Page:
“there are no facts. . . ”: Nietzsche as Predecessor of Post-Truth?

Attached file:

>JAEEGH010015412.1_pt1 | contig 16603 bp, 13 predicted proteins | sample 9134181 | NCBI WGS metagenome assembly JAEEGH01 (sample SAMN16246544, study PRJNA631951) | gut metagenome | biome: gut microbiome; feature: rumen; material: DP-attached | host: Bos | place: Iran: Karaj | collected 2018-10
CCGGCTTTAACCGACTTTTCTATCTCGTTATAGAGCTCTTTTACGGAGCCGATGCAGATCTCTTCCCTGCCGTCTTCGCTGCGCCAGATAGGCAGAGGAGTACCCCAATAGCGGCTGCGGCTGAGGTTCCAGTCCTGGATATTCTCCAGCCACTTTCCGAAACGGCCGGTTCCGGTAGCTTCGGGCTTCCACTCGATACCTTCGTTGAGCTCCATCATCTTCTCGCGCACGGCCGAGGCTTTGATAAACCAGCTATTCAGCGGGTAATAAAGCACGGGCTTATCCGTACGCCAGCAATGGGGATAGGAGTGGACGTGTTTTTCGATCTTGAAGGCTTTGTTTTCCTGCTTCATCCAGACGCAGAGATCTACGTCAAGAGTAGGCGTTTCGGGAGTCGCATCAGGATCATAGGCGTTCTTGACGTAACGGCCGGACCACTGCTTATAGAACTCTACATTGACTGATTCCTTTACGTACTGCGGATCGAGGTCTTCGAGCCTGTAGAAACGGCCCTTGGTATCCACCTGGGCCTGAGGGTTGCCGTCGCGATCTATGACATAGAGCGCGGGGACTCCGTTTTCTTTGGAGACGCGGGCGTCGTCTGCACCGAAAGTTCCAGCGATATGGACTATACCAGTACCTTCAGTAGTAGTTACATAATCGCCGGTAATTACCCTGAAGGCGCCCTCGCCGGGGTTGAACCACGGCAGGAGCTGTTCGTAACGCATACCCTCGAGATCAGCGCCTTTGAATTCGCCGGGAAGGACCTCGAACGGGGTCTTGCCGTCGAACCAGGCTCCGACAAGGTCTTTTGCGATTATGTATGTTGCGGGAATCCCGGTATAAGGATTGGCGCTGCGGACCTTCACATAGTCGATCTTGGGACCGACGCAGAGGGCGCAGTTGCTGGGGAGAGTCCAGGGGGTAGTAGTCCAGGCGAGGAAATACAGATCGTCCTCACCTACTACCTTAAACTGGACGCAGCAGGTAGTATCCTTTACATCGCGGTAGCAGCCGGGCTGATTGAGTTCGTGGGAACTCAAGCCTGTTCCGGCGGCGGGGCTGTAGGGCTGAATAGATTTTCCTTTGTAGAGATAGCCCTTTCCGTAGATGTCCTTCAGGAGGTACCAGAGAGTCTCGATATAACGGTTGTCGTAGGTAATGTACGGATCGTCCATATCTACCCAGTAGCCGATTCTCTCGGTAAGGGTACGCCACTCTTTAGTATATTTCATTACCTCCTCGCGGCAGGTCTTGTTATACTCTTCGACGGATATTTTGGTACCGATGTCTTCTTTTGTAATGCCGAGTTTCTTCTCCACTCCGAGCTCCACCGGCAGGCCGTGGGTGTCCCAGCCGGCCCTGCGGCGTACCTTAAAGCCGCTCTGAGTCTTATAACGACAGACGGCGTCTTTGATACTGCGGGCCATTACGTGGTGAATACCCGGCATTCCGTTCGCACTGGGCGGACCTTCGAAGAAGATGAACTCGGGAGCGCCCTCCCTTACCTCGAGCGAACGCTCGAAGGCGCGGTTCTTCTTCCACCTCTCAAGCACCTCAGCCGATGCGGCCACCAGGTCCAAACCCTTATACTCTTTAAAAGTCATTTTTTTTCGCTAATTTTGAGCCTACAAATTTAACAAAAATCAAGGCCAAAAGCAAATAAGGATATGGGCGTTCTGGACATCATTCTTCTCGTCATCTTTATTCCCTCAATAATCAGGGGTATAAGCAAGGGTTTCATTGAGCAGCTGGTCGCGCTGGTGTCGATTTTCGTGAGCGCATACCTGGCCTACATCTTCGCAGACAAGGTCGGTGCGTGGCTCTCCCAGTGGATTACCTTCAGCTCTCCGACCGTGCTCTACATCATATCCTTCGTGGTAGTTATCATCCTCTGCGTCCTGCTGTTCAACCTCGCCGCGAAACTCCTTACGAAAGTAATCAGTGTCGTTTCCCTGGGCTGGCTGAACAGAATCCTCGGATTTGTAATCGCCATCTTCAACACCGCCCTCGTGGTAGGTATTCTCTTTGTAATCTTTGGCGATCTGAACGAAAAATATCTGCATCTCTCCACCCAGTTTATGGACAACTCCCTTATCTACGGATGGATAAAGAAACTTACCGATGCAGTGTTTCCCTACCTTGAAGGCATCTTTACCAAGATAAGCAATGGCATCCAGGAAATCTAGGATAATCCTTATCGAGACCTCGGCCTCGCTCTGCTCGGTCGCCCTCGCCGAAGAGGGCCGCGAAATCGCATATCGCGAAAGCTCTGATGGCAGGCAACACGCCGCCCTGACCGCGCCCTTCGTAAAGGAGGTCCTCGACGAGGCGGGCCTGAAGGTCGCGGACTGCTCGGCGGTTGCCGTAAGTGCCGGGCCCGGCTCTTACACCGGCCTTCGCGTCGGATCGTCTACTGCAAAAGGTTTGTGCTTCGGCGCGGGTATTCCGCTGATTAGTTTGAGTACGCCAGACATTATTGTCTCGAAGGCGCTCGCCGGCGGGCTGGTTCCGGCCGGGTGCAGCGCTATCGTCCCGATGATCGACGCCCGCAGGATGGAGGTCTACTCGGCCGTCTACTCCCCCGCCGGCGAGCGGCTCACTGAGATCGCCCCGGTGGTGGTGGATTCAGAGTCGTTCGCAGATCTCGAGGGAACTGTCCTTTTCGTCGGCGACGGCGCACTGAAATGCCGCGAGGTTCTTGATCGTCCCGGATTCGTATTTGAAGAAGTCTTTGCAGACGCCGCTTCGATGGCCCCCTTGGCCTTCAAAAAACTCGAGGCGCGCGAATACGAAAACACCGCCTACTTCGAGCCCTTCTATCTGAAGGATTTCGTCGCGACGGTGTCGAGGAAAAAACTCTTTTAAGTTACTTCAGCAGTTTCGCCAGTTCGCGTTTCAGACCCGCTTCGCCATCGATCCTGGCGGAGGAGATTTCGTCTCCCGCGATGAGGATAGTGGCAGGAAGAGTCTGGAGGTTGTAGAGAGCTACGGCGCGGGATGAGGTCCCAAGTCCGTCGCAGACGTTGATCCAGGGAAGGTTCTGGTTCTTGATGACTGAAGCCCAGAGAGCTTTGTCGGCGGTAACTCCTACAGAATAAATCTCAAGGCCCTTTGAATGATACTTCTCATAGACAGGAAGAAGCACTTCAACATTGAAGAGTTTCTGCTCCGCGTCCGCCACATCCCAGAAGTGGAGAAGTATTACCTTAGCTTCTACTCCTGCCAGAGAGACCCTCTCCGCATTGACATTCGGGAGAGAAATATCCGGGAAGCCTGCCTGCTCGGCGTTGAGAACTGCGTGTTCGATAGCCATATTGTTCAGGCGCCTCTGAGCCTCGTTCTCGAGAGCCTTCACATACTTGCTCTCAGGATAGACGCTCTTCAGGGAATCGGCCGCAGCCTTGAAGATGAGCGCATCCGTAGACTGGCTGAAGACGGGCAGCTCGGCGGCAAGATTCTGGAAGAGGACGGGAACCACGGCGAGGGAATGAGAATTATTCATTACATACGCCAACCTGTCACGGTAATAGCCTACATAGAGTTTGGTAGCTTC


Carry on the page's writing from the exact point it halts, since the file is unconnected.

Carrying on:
In light of recent political events Nietzsche was (again) charged as proponent of unscrupulous power-politics and as predecessor of “post-truth.” A passage from his late notes is notoriously quoted to denounce him as figurehead of relativism, truth-denial and post-factual attitudes: “facts are precisely what there is not, only interpretations.” By means of an analysis of this passage and its 19h century contexts, the paper reconstructs Nietzsche’s criticism of absolute truth. He problematizes notions of truth on the basis of epistemological, physiological, historical, and sociological considerations, arguing in favour of self-reflexive, pluralistic, and modest epistemic attitudes, which are occasionally associated with relativism. Unlike certain cliché-versions of relativism Nietzsche denies that every “perspective” is equally valid, and develops and employs a variety of interpretational and argumentative standards. ese standards are not absolute, but allow human evaluations of knowledge-claims. The proposed alternative between “truth” or “post-truth” construes a false opposition and underestimates the need for informed value judgments in politics and culture. In conclusion it is argued that prosecutors and defendants of “post-truth” are similarly vulnerable for resentful dogmatic ideologies, because of unwillingness or inability to accept and employ a post-absolutist loss of certainty.